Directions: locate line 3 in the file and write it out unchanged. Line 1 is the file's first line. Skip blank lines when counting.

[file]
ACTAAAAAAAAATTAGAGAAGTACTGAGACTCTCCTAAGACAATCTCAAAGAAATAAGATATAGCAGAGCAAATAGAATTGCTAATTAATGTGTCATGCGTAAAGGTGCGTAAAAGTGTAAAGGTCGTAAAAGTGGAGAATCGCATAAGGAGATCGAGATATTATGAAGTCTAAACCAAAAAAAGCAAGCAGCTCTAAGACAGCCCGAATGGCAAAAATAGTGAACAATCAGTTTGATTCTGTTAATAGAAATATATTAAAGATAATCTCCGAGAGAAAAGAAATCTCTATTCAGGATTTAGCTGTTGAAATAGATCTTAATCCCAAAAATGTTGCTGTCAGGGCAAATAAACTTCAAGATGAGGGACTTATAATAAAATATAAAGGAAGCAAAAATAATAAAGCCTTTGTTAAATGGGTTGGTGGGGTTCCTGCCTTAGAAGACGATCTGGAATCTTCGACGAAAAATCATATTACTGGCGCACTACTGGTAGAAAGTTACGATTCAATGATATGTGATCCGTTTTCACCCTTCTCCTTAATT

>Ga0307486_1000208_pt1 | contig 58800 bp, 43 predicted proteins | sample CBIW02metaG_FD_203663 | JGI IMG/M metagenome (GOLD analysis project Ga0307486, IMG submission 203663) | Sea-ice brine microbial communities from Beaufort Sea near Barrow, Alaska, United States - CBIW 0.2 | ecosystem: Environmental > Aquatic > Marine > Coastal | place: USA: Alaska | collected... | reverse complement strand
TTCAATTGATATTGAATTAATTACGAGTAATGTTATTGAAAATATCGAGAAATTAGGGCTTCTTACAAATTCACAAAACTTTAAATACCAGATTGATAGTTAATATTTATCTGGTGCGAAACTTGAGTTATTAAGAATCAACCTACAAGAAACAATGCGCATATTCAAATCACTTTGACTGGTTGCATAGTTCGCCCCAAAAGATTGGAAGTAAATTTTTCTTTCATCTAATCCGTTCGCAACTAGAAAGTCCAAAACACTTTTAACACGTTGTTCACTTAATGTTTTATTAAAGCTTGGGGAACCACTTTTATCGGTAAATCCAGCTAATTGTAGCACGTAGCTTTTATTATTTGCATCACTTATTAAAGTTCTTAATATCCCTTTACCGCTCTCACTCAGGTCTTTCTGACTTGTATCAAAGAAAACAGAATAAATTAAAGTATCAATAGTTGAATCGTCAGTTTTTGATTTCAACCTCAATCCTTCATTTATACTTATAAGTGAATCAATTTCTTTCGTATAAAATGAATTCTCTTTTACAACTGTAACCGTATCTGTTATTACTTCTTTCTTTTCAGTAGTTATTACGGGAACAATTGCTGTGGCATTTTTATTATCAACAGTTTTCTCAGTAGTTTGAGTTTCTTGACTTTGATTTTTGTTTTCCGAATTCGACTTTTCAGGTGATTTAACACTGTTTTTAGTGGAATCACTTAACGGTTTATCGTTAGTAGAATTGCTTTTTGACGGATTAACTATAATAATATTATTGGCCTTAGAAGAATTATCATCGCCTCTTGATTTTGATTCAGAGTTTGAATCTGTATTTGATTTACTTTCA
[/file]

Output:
TTCAATTGATATTGAATTAATTACGAGTAATGTTATTGAAAATATCGAGAAATTAGGGCTTCTTACAAATTCACAAAACTTTAAATACCAGATTGATAGTTAATATTTATCTGGTGCGAAACTTGAGTTATTAAGAATCAACCTACAAGAAACAATGCGCATATTCAAATCACTTTGACTGGTTGCATAGTTCGCCCCAAAAGATTGGAAGTAAATTTTTCTTTCATCTAATCCGTTCGCAACTAGAAAGTCCAAAACACTTTTAACACGTTGTTCACTTAATGTTTTATTAAAGCTTGGGGAACCACTTTTATCGGTAAATCCAGCTAATTGTAGCACGTAGCTTTTATTATTTGCATCACTTATTAAAGTTCTTAATATCCCTTTACCGCTCTCACTCAGGTCTTTCTGACTTGTATCAAAGAAAACAGAATAAATTAAAGTATCAATAGTTGAATCGTCAGTTTTTGATTTCAACCTCAATCCTTCATTTATACTTATAAGTGAATCAATTTCTTTCGTATAAAATGAATTCTCTTTTACAACTGTAACCGTATCTGTTATTACTTCTTTCTTTTCAGTAGTTATTACGGGAACAATTGCTGTGGCATTTTTATTATCAACAGTTTTCTCAGTAGTTTGAGTTTCTTGACTTTGATTTTTGTTTTCCGAATTCGACTTTTCAGGTGATTTAACACTGTTTTTAGTGGAATCACTTAACGGTTTATCGTTAGTAGAATTGCTTTTTGACGGATTAACTATAATAATATTATTGGCCTTAGAAGAATTATCATCGCCTCTTGATTTTGATTCAGAGTTTGAATCTGTATTTGATTTACTTTCA